Outdoorsmen and conservationists across the country are alarmed about the new status of the Conservation Reserve Program, the largest conservation program in the nation. Agriculture Secretary Tom Vilsack recently announced the U.S. Department of Agriculture will accept 1.7 million acres under the 45th CRP general sign-up. This lowers the the total CRP acreage to 26.9 million acres, the lowest in 26 years.
Pheasants Forever calls this depletion a modern low point for conservation, one which will have serious ramifications for the nation's soil and water quality and wildlife. "Since, 2007, we have lost more than 14.7 million acres of CRP, accounting for 26 percent of the program and setting a 26-year low for total acres enrolled," said Dave Nomsen, vice-president of governmental affairs for Pheasants Forever and Quail Forever. "CRP is significantly below the 30 million acre enrollment benchmark maintained for more than two decades. That 30 million-acre mark had been providing record benefits in terms of soil, water and wildlife resources."
"These recent CRP losses combined with an agricultural climate rampant with conversion of native prairies and wetlands, bulldozing and burning of shelterbelts, woodlots and dry wetlands is having a catastrophic impact on our landscape," said Nomsen. "In the aftermath of this announcement, the American people need to recognize what is taking place on their countryside, especially across much of the northern Great Plains. This is not for just the health of pheasant, quail ad other wildlife. At stake is a high quality of life in rural areas, loss of America's hunting tradition and environmental benefits important to a sustainable agriculture system."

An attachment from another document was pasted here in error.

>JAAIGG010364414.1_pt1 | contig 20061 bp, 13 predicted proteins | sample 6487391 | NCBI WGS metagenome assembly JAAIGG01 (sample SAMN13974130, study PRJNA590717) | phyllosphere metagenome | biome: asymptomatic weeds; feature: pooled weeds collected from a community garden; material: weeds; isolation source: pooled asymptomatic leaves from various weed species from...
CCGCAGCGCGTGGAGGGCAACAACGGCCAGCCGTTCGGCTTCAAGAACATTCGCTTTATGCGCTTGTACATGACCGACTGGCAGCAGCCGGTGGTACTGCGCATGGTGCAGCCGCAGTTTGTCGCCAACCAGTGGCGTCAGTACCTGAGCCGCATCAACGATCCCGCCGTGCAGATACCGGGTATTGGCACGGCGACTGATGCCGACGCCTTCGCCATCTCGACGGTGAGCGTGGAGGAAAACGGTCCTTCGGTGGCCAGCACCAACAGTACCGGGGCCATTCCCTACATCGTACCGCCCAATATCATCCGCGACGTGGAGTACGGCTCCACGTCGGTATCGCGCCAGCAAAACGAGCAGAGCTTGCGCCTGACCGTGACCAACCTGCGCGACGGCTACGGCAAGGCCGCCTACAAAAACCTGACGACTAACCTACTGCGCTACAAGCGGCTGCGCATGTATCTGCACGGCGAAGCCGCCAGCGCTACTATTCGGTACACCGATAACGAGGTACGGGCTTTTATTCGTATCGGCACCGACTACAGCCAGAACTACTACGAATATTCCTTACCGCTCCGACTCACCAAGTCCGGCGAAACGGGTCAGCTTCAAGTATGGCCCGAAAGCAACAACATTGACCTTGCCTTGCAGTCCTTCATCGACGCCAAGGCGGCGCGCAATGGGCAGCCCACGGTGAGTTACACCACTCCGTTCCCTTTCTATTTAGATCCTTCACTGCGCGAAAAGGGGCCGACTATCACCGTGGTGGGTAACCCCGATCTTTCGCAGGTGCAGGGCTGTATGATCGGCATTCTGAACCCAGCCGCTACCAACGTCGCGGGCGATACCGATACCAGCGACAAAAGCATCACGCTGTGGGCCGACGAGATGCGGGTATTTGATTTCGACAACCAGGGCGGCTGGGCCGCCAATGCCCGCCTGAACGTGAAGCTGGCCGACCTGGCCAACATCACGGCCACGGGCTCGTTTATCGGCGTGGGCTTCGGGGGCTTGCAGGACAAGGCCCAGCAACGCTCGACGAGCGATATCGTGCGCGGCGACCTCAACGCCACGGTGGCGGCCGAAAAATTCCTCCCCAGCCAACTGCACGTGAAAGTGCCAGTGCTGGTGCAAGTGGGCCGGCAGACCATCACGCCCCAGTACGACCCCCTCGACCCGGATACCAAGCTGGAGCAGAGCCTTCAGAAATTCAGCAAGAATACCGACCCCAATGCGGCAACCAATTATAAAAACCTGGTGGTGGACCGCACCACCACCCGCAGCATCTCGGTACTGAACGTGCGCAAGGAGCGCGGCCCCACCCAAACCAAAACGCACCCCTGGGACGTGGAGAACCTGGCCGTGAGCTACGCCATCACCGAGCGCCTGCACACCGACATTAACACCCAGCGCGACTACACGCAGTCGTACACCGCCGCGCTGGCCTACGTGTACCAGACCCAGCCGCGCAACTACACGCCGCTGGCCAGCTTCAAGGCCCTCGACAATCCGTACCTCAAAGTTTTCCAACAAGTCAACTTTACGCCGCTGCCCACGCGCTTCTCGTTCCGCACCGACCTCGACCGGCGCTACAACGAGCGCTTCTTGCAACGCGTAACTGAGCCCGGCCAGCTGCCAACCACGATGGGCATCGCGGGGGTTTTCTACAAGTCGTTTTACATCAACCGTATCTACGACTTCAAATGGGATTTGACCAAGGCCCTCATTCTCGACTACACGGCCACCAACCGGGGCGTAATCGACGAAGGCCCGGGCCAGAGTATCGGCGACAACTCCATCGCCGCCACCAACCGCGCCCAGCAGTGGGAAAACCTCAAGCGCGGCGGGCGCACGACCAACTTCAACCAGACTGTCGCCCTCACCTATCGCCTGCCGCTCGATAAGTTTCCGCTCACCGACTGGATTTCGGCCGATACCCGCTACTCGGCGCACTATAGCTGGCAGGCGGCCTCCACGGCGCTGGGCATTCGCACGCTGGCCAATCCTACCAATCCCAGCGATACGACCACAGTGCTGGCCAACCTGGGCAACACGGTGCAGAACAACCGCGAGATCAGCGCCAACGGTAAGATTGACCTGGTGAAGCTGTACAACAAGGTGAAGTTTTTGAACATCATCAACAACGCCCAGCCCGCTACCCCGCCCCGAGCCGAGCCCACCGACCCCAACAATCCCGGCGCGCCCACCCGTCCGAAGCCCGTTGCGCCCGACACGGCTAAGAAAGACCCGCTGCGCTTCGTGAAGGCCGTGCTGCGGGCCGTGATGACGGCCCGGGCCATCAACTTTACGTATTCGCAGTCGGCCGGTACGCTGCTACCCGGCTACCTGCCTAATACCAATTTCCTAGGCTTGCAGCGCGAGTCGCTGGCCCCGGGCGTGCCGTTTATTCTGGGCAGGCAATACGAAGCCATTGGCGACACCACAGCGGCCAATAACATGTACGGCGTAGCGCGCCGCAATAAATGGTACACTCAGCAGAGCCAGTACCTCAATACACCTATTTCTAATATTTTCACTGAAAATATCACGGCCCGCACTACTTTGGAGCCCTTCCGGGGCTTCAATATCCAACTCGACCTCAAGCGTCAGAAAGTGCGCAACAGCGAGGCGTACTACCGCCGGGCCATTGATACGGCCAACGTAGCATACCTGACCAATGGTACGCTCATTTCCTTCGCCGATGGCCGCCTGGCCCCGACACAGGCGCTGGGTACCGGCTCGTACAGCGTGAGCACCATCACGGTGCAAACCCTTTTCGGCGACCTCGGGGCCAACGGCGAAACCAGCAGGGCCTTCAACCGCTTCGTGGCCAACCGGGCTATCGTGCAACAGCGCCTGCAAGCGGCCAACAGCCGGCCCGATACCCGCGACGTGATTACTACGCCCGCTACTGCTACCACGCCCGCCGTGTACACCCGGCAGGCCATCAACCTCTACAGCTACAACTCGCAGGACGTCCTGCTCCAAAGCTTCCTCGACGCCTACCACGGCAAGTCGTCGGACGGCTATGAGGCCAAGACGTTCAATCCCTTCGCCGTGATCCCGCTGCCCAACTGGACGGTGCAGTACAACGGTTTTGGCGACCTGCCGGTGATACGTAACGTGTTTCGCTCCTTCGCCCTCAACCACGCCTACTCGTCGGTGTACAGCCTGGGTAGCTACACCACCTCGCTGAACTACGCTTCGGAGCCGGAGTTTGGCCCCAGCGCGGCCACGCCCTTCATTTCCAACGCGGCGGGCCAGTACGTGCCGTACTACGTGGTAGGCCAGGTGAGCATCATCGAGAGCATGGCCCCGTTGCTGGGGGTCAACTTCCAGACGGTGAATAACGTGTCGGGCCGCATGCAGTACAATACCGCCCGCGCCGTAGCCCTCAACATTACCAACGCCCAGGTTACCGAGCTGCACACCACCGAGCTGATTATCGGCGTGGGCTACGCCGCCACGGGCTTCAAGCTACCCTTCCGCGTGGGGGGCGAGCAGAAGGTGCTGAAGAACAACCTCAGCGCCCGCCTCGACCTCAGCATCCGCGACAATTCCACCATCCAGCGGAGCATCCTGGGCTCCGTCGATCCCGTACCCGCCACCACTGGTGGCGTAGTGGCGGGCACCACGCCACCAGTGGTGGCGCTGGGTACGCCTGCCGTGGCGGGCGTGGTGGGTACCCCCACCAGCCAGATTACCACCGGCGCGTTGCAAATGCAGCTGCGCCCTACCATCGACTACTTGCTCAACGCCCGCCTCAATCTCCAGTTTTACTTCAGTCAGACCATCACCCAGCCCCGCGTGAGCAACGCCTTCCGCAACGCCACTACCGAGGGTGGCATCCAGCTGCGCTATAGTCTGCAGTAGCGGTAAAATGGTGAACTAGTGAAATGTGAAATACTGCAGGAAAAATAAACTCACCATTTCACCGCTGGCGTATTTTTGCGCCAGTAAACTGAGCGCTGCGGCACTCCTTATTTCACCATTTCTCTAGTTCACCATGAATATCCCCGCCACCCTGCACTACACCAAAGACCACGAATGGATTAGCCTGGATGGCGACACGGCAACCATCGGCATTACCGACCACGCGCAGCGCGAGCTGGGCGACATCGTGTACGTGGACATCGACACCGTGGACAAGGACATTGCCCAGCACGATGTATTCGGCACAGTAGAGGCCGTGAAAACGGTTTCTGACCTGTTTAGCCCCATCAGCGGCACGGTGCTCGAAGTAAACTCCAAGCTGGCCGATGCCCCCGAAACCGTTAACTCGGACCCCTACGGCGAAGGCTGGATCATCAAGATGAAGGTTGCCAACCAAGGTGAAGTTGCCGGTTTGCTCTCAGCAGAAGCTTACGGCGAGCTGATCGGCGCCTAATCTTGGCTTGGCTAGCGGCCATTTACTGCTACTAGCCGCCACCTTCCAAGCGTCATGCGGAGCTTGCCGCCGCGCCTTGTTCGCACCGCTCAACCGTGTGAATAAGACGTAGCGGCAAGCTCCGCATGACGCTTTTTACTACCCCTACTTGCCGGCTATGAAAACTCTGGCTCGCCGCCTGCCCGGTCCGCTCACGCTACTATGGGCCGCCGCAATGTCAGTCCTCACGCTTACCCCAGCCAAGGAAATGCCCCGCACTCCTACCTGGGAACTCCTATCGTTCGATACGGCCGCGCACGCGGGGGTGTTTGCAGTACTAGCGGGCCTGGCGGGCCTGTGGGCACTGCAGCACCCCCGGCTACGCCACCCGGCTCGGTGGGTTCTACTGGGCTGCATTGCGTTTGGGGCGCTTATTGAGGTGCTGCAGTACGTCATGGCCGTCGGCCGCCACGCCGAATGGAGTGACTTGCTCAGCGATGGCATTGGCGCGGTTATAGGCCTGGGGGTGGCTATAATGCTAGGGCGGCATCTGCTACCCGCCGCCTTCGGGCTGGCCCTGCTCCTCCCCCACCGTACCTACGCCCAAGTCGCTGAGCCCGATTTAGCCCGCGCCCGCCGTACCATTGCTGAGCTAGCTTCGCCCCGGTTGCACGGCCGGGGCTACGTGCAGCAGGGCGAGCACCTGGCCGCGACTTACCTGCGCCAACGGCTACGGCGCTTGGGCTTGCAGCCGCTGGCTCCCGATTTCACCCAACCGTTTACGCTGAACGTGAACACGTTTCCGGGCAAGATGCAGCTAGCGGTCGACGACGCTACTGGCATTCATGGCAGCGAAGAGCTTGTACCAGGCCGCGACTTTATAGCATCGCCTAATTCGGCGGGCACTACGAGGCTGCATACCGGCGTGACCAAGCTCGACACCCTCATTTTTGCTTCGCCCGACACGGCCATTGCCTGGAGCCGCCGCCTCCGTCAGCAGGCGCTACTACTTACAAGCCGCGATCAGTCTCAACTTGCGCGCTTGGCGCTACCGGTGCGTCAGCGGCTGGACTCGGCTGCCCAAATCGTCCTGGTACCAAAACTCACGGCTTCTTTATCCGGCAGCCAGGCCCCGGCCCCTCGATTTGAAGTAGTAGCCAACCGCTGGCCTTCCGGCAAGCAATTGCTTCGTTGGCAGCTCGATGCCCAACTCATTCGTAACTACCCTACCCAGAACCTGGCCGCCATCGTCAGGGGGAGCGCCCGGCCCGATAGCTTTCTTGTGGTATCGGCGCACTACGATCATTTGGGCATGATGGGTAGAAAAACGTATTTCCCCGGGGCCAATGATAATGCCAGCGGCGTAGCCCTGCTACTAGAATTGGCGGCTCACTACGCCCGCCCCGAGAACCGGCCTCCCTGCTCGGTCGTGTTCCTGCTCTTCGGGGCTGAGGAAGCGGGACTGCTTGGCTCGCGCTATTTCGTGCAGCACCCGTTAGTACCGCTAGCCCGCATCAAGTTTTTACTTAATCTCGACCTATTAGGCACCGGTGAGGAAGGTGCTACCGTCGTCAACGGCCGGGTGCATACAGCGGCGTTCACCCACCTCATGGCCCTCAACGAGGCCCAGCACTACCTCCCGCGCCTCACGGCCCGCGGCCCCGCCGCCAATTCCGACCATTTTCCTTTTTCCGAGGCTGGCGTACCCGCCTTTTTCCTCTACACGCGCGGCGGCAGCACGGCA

CRP is a program designed to help farmers, ranchers and other agricultural producers, voluntarily, protect their environmentally sensitive land. Landowners whose lands meet the program criteria receive annual rental payments and cost-share assistance to establish long-term, resource conserving covers on eligible farmland throughout the duration of 10 to 15 year contracts. With CRP, famers and ranchers plant grasses and trees in crop fields and along streams and rivers. These plantings prevent soil and nutrients from washing into , reduce soil erosion that may otherwise contribute to poor air and water quality, and provide valuable wildlife habitat. Plant cover established on the acreage accepted into the CRP will reduce nutrient and sentiment runoff in our nation's waterways.
The reduction in CRP acreage effectively reduces the gains in conservation efforts on millions of acres over the last three decades at a time when conservation practices desperately need to be moving ahead rather than regressing.The loss of dollars invested and the accumulate effects of damage done to the environment in the future is disturbing. Hunting revenue losses to communities losing CRP acreage will be felt for a long time to come. And the blow to hunting traditions hurts in the face of hunter numbers declining in many regions of the country. The primary reason most hunters state for leaving the sport is lack of access to a place to hunt.